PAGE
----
Alright, so I’ve covered the basics of taxes and what deductibles are. I’m going to expand a little more on all this and delve into the subject of self-publishing and taxes. These are just some tips to help make your life easier during tax season and to earn back as much you can.
So the first thing you should know, and you should’ve deduced from my previous posts, is that you need to treat your writing as a business and not a hobby.
What does owning a business mean? Well it means a lot of things: owning a website, advertising, and even filing under a business name.
Here are some things you’ll need as a self-published author:
- A company name (this is for filing purposes)
- EIN (Employer Identification Number), which is obtainable on the IRS website
- A resale certificate*
- A local business license**
→Did you know? The EIN is for tax administration only. It isn’t used in other services, such as lotteries. For more information on EINs, click the IRS link above.
*This may be called a seller’s permit. States without sales tax may not require this. File it under your “business” name and use your EIN.
**Check with your local city government to see if you’re required to have this.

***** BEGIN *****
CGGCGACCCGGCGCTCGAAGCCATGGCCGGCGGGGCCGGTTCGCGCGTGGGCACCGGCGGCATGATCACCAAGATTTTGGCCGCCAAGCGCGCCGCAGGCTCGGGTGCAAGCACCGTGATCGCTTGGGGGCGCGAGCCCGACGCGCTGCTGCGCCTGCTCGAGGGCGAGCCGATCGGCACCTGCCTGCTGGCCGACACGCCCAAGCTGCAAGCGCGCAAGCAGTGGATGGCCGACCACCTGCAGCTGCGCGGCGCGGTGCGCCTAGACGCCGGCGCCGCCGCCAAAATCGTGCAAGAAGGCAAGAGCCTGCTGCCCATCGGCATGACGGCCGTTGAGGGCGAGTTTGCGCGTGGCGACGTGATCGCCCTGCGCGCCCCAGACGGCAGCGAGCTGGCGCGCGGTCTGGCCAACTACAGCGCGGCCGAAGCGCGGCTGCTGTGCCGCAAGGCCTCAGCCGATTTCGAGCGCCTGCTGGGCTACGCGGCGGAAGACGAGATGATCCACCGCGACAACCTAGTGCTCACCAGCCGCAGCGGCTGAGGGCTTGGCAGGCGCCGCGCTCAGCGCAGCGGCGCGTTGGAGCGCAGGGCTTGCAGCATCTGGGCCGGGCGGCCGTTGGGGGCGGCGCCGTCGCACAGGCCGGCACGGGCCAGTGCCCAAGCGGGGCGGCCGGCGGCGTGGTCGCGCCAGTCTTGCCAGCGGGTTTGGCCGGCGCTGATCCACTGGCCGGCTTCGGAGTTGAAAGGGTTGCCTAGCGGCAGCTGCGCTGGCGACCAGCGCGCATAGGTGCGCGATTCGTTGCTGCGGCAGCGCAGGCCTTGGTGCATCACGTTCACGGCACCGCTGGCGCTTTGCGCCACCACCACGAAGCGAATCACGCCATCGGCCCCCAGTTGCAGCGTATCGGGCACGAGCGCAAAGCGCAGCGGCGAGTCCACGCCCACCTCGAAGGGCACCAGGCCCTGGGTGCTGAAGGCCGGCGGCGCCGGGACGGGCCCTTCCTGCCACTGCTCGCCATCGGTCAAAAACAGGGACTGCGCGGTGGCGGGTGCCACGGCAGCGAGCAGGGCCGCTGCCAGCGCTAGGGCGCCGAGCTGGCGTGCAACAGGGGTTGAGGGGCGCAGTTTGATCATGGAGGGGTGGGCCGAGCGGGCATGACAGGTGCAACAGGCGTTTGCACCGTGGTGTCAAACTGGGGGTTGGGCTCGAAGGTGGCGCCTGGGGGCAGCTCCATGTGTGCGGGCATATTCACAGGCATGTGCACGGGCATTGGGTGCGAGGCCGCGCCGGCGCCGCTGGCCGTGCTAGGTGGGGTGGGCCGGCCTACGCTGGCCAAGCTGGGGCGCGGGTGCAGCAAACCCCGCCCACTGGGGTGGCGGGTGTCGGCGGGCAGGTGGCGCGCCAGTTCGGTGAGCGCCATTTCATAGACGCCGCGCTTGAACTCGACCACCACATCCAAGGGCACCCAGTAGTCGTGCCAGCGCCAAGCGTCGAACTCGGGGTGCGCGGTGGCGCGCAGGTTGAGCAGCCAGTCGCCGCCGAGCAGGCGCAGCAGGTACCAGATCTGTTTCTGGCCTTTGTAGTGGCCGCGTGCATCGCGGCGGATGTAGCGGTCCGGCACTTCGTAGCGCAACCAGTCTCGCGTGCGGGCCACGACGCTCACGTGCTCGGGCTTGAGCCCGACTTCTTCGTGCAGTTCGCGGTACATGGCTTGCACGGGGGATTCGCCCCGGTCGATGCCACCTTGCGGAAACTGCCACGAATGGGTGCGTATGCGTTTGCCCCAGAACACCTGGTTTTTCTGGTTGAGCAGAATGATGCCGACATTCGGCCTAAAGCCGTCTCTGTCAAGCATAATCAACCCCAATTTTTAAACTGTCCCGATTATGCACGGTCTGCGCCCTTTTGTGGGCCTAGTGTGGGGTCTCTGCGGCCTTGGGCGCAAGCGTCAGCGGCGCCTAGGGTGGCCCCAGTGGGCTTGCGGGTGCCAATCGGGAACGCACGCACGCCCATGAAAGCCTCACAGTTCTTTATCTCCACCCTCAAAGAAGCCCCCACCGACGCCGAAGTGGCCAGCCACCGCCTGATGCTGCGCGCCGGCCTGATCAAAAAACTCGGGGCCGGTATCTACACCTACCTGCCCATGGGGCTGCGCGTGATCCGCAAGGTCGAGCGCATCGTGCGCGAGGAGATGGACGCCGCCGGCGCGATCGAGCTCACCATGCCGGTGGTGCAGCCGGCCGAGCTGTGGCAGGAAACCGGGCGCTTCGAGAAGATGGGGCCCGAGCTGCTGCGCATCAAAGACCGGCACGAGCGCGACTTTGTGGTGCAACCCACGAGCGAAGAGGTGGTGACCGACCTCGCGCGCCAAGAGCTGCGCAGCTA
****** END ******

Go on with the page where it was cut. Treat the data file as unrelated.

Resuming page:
When filing taxes, you’ll want to follow the same rule of thumb as any other author. Keep all of your finances separate, log and track everything from mileage to receipts.
Did you publish through a third-party, such as Amazon’s Kindle Direct Publishing? Amazon has a process it goes through in order to make sure you get all the tax information you need to file!
Most of the steps are similar. You do require a TIN (which can be represented by your EIN).
→Did you know? Amazon goes through a process of tax interviewing when you start publishing on their site. This is accessible through your KDP account. It’s only to understand your tax status and is basic tax questions. Make sure you have all your paperwork with you when you answer these questions. After the interview, you’ll get a tax ID. It can take up to 60 days. Once your account status is complete, you can start selling.
Amazon will send you a 1099-MISC with all your royalty information and this is what you’ll use for your taxes. These should have been issued out no later than January 31st.
→Did you know? Amazon can withhold taxes, but it varies across the board. You can review this is your KDP account page.
For the most part, taxes are all the same when it comes to writers. The deduction process is going to be the same and you’ll still need a 1099-MISC. You won’t have a publishing house, though, to keep track of all your finances, so it’s important that as a self-published author, you keep accurate, detailed records.